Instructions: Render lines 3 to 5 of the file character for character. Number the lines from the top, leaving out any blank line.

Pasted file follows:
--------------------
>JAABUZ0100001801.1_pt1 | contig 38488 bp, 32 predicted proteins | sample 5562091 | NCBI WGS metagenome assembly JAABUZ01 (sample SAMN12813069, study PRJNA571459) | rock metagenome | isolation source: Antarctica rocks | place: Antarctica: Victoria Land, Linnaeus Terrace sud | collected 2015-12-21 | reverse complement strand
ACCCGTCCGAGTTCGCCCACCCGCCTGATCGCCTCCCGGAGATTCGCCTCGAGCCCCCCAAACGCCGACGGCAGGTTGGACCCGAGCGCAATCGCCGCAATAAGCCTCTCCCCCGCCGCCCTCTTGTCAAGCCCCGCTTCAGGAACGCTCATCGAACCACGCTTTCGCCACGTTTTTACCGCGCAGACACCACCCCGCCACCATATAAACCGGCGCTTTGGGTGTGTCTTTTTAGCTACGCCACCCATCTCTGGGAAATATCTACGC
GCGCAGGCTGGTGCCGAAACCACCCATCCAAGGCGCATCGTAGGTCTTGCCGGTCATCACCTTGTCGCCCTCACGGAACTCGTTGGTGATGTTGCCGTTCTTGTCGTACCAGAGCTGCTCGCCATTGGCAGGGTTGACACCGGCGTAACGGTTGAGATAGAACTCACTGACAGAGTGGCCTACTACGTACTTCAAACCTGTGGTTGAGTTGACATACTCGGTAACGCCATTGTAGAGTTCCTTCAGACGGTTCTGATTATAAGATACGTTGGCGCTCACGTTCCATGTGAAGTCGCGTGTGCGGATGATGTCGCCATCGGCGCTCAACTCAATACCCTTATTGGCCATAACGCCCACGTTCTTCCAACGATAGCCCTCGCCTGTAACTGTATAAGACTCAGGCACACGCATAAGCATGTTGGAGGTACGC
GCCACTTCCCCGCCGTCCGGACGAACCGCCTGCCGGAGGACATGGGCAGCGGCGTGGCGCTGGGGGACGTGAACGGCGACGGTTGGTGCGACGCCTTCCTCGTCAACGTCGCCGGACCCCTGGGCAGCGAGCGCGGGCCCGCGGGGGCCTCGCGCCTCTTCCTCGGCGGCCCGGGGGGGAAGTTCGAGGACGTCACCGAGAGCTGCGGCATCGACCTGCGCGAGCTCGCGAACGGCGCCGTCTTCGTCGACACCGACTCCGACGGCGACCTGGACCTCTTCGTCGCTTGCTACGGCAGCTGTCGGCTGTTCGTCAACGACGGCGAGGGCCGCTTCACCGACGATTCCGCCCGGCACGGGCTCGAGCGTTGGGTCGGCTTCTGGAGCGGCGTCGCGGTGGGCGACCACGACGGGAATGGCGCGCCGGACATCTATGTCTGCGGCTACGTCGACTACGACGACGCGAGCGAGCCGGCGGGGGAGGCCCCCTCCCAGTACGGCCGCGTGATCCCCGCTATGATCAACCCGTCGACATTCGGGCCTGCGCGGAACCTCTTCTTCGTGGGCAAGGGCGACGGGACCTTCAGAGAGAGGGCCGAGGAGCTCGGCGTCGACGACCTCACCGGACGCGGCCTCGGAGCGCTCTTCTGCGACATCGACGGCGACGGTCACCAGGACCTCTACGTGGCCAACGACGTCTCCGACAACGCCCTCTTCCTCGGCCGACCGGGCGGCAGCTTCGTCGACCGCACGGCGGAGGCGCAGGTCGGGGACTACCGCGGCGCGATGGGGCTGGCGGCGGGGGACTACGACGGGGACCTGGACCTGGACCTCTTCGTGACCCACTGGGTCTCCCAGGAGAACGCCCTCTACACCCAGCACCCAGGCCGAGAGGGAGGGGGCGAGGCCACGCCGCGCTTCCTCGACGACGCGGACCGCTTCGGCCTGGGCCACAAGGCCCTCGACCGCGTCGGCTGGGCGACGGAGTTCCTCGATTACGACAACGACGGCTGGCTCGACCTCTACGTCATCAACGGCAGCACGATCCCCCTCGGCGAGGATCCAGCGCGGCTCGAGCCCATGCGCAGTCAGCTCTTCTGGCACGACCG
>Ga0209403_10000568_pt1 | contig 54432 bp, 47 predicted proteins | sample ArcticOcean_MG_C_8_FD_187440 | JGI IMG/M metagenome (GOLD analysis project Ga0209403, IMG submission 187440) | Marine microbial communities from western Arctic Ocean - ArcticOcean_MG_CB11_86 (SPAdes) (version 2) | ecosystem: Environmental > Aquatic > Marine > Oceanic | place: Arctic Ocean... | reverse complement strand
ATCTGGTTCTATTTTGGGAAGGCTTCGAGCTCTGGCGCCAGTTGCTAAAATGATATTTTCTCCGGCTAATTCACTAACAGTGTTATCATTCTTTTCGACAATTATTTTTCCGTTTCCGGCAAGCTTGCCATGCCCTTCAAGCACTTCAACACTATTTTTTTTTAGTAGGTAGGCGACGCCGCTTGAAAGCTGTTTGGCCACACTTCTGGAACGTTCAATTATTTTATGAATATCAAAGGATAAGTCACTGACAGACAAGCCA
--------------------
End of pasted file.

GCGCAGGCTGGTGCCGAAACCACCCATCCAAGGCGCATCGTAGGTCTTGCCGGTCATCACCTTGTCGCCCTCACGGAACTCGTTGGTGATGTTGCCGTTCTTGTCGTACCAGAGCTGCTCGCCATTGGCAGGGTTGACACCGGCGTAACGGTTGAGATAGAACTCACTGACAGAGTGGCCTACTACGTACTTCAAACCTGTGGTTGAGTTGACATACTCGGTAACGCCATTGTAGAGTTCCTTCAGACGGTTCTGATTATAAGATACGTTGGCGCTCACGTTCCATGTGAAGTCGCGTGTGCGGATGATGTCGCCATCGGCGCTCAACTCAATACCCTTATTGGCCATAACGCCCACGTTCTTCCAACGATAGCCCTCGCCTGTAACTGTATAAGACTCAGGCACACGCATAAGCATGTTGGAGGTACGC
GCCACTTCCCCGCCGTCCGGACGAACCGCCTGCCGGAGGACATGGGCAGCGGCGTGGCGCTGGGGGACGTGAACGGCGACGGTTGGTGCGACGCCTTCCTCGTCAACGTCGCCGGACCCCTGGGCAGCGAGCGCGGGCCCGCGGGGGCCTCGCGCCTCTTCCTCGGCGGCCCGGGGGGGAAGTTCGAGGACGTCACCGAGAGCTGCGGCATCGACCTGCGCGAGCTCGCGAACGGCGCCGTCTTCGTCGACACCGACTCCGACGGCGACCTGGACCTCTTCGTCGCTTGCTACGGCAGCTGTCGGCTGTTCGTCAACGACGGCGAGGGCCGCTTCACCGACGATTCCGCCCGGCACGGGCTCGAGCGTTGGGTCGGCTTCTGGAGCGGCGTCGCGGTGGGCGACCACGACGGGAATGGCGCGCCGGACATCTATGTCTGCGGCTACGTCGACTACGACGACGCGAGCGAGCCGGCGGGGGAGGCCCCCTCCCAGTACGGCCGCGTGATCCCCGCTATGATCAACCCGTCGACATTCGGGCCTGCGCGGAACCTCTTCTTCGTGGGCAAGGGCGACGGGACCTTCAGAGAGAGGGCCGAGGAGCTCGGCGTCGACGACCTCACCGGACGCGGCCTCGGAGCGCTCTTCTGCGACATCGACGGCGACGGTCACCAGGACCTCTACGTGGCCAACGACGTCTCCGACAACGCCCTCTTCCTCGGCCGACCGGGCGGCAGCTTCGTCGACCGCACGGCGGAGGCGCAGGTCGGGGACTACCGCGGCGCGATGGGGCTGGCGGCGGGGGACTACGACGGGGACCTGGACCTGGACCTCTTCGTGACCCACTGGGTCTCCCAGGAGAACGCCCTCTACACCCAGCACCCAGGCCGAGAGGGAGGGGGCGAGGCCACGCCGCGCTTCCTCGACGACGCGGACCGCTTCGGCCTGGGCCACAAGGCCCTCGACCGCGTCGGCTGGGCGACGGAGTTCCTCGATTACGACAACGACGGCTGGCTCGACCTCTACGTCATCAACGGCAGCACGATCCCCCTCGGCGAGGATCCAGCGCGGCTCGAGCCCATGCGCAGTCAGCTCTTCTGGCACGACCG
>Ga0209403_10000568_pt1 | contig 54432 bp, 47 predicted proteins | sample ArcticOcean_MG_C_8_FD_187440 | JGI IMG/M metagenome (GOLD analysis project Ga0209403, IMG submission 187440) | Marine microbial communities from western Arctic Ocean - ArcticOcean_MG_CB11_86 (SPAdes) (version 2) | ecosystem: Environmental > Aquatic > Marine > Oceanic | place: Arctic Ocean... | reverse complement strand